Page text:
Among the samples of Yerevan’s architecture is the bridge at the end of Kievian Street.
It unfortunately has the reputation of being a favourite drop-off point for the suicides of the city. Walking across it the other day, however, I saw a series of markings on the railings that evoke happier times and thoughts.
It appears that there is a young man who is quite infatuated with a young lady. So infatuated, in fact, that he can barely express his words …
… in his own language. Well, in his own alphabet, at any rate. “ԹԻՆ ԵՍ ՍԻՐՈՒՄ ԵՄ ՔԵԶ”, “Tin, I love you” – “Tin” being short for “Tina”, I take it.
“ԹԻՆՍ ՍԻՐՈՒՄ ԵՄ ՔԵԶ ՇԱՏ”, “My Tin, I love you a great deal”. The boy has trouble putting his z’s the right way around, never mind the p’s and q’s about his native alphabet. And the word “SHAT”, though it does mean “a lot” in Armenian, smells of something altogether different in the English language.
At last we get to the Queen’s language itself, but the diminutive for “Tina” is an interesting mix of the Armenian and Russian, not that “Tina” is a very Armenian name to begin with. And there’s more.
Could any young lady resist? Could any canned food company ask for better marketing? Just who is this young lad, anyway?
Oh, we have the same name! She responds (you can tell by stereotype that it is a prettier, more consistent handwriting), “ՆԱՐԵԿ ՍԻՐՈՒՄ ԵՄ ԿՅԱՆՔԻՑՍ ՇԱՏ”, “Narek, I love you more than my life itself”. The use of the Latin alphabet is further complicated in this case by the letter “C” standing for the “ts” sound, a feature of the languages of central and eastern Europe. The tradition of transliteration into the Latin alphabet in Armenia is not based on English, after all, but has gone through a Russian prism, which is nothing new and not surprising …
… as, indeed, the evocation of yet another language showcases. The foreign alphabet is at least an indication that Armenians are interested in foreign languages, for one reason or another. Talk about philology!
The expression “SIRTULKA” is again a healthy mix of the Armenian and Russian – (“ՍԻՐՏ-УЛЬКА”) – as an endearing term for “heart”.
Now Narek is requesting Tin’s forgiveness between calling her his miracle, his life and repeating the fact that he loves her. Are we witnessing the consequences of a tiff or two? (But the photos are JPEGs, hahaha). Although it is a little hard to see in this picture, there is, in addition, some more scribbling written in Latin letters at the end, probably by an exasperated passer-by, asking, “Who is this Tinul?”. What’s interesting about that is the use of an unclear letter at the very end to make the “Ը” (schwa, “uh”) sound. Is it the Armenian letter mixed in, or an “e”, as in that sound in the French? Or is it an “@”, as in that sound in the texting? I wish I had taken a better picture, but, for my money, it’s the latter.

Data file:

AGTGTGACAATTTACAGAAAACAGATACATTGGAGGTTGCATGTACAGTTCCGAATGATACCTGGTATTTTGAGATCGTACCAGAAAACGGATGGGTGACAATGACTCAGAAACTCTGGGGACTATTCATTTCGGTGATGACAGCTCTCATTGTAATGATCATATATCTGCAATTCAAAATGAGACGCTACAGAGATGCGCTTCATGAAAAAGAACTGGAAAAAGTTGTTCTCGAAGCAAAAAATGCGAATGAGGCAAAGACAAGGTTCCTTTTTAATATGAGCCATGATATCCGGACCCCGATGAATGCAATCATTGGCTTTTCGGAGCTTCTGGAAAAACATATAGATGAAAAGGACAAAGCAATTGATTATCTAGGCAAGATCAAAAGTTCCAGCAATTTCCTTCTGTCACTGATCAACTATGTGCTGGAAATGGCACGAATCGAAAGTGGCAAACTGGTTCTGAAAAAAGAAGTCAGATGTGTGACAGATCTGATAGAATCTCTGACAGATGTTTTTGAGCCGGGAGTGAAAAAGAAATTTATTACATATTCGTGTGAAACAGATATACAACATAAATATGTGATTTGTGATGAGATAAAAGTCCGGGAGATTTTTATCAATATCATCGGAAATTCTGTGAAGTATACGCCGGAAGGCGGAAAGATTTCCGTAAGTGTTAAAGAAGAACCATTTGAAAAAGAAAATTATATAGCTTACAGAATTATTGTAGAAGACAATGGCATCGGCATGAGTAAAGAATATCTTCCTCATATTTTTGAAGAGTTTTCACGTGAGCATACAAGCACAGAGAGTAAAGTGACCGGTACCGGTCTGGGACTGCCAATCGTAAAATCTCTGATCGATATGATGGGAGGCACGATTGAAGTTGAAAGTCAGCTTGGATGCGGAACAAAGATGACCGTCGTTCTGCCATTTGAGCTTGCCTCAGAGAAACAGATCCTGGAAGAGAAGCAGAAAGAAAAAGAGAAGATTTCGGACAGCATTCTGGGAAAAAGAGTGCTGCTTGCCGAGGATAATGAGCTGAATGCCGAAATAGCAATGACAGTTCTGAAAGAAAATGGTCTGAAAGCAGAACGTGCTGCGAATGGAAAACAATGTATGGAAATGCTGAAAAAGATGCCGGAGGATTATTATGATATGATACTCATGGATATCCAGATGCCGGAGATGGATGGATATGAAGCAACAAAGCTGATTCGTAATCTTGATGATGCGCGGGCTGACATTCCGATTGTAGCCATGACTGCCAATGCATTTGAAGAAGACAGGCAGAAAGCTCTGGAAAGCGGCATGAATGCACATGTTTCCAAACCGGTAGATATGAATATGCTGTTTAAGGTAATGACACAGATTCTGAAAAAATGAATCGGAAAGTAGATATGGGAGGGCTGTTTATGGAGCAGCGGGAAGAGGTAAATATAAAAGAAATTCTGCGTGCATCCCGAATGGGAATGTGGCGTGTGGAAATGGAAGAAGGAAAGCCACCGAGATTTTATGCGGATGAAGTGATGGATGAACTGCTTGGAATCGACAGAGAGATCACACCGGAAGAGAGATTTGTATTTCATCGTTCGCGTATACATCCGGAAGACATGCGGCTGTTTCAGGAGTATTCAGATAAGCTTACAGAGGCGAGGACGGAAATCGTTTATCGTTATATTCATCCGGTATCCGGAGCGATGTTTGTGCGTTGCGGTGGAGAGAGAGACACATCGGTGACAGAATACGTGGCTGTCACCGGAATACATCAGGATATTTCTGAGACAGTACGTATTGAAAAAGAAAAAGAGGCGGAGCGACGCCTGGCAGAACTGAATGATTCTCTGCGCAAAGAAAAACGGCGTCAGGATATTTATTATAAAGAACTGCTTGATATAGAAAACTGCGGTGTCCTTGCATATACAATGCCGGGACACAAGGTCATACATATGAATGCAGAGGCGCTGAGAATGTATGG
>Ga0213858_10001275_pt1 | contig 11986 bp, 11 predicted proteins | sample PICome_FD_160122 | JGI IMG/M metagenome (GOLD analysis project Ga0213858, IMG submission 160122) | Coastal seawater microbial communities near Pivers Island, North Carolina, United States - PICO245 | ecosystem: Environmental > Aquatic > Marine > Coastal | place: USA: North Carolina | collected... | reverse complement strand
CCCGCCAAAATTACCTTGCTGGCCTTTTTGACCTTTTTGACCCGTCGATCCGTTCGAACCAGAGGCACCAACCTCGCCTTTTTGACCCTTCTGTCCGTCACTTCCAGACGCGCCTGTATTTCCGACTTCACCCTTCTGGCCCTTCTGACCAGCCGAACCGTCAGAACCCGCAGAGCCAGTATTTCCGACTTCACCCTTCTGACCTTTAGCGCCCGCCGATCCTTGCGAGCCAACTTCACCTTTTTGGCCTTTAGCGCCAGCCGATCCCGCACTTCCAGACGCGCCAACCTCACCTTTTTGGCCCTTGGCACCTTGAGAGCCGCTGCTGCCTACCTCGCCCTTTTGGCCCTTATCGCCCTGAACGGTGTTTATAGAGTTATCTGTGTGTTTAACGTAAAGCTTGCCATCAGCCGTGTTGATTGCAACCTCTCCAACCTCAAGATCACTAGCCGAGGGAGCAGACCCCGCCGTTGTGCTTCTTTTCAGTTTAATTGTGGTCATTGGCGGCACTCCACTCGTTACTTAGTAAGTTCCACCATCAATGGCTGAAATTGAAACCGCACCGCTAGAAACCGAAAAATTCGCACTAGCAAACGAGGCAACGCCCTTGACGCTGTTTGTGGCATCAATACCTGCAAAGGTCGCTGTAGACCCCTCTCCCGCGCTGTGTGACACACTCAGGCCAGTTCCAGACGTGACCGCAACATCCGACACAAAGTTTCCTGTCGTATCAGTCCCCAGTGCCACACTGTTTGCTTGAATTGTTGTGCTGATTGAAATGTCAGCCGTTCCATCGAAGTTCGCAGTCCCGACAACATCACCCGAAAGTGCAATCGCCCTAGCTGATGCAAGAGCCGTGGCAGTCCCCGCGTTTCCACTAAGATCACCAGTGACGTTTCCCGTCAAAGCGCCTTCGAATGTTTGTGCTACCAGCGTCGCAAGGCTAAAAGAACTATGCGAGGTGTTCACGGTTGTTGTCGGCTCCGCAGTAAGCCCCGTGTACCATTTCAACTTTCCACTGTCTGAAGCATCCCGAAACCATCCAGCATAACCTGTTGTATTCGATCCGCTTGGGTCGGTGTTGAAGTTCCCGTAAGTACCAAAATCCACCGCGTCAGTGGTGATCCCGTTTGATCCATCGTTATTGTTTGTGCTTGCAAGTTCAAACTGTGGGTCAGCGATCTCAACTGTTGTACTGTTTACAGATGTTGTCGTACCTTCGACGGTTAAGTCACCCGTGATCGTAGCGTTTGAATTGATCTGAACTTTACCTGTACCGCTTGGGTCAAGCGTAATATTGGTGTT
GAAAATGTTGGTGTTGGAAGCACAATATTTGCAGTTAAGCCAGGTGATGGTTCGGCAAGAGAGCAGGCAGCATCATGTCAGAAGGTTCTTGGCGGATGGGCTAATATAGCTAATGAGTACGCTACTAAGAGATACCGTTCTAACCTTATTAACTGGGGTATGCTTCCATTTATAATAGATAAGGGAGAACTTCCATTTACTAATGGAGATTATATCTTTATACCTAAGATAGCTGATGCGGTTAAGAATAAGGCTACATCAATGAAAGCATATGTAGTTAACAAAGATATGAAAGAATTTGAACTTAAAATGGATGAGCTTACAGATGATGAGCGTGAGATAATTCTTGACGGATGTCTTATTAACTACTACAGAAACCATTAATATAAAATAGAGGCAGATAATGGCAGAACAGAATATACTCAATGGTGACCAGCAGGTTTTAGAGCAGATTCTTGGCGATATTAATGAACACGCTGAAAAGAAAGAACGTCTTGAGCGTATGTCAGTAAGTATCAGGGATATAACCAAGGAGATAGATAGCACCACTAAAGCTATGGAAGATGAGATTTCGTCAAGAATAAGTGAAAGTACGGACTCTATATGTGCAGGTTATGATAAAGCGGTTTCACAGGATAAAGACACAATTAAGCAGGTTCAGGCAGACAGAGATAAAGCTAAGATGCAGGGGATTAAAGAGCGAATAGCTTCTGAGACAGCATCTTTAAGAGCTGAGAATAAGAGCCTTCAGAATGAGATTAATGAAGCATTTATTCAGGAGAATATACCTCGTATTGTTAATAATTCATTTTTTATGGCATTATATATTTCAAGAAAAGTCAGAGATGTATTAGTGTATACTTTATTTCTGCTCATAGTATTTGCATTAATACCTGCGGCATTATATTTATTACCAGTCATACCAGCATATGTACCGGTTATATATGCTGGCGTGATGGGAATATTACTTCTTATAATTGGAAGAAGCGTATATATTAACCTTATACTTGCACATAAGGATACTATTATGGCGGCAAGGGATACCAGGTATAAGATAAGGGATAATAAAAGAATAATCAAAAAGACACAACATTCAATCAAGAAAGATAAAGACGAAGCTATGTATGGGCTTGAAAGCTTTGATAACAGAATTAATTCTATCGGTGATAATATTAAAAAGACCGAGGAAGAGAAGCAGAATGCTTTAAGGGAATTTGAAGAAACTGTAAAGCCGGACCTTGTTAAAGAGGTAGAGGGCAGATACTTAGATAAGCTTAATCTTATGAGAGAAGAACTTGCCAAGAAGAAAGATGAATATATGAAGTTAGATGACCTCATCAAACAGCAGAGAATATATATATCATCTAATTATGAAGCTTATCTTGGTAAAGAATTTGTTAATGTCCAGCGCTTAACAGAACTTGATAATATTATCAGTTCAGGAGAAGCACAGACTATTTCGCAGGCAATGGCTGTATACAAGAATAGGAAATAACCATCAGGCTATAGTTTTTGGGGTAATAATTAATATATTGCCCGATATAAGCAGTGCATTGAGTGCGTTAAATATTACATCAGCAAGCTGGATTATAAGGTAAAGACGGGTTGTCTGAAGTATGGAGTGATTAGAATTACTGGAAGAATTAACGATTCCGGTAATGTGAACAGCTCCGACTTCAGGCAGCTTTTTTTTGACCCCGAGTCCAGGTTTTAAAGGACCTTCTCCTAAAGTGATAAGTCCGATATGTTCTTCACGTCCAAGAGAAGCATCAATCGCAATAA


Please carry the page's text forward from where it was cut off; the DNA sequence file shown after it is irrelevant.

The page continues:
I don’t doubt that this tradition of writing Armenian in Latin letters is the result of what used to be the difficulty of accessibility of the Armenian alphabet for computers. But it’s been quite a few years now that, thanks to Unicode, the Armenian alphabet is ready and usable in computers and online, without the need for additional software or fonts. The letters are still lacking in phones, though, so pretty much all texting takes place in the Latin alphabet, with the more rich Armenian sounds having to give way to improvised letters, or even symbols that resemble the Armenian letters, such as the “@” above for “Ը”, or “$” for “Ց” (an aspirated “ts” sound), or “&” for “Ճ” (an unaspirated, voiceless “ch”). It is really remarkable.
But it is also sad at the same time, for this young man, his heart aflame, could just as easily have defaced public property in the native alphabet that he has learnt at school. What makes it worse …
… is that he clearly has no qualms about making use of the Cyrillic alphabet to give expression to his passions in the Russian. “Praise the Lord that you exist, my Tin”, even though he chooses to write “TINS” in the Armenian language with Latin letters. Notice also that this bit has been scratched through, as were other Latin-lettered ones.
Perhaps some passers-by took offense, as I experienced surprise. I have also experienced some disappoint in the lack of creativity in some quarters, for, when I first moved to this country ten years ago, I was pleasantly surprised to note that all license plates of cars included only a few letters to go with the numbers, and those letters –“Տ”, “Օ”, “Ս”, “Լ” – were the ones of the Armenian alphabet that resembled the Latin one (even though they don’t all make the same sounds). Isn’t that a clever arrangement? Unfortunately, for a few years now, I have noticed that license plates have started to come out in all sorts of different letters and different combinations too, and I can’t tell sometimes whether a license plate is “in Armenian”, “in English”, or even “in Russian” (for those letters that coincide with the Cyrillic too).
I know this isn’t exactly a life and death issue for Armenia, but I am rather nitpicky when it comes to language. I don’t even drive, actually, but I do walk the streets of Yerevan, and in case someday one of the crazy drivers of our fair capital were to take aim at a pedestrian or two, it would be helpful to give an accurate description of the car’s markings. I guess I’ll end up writing a letter or two about it.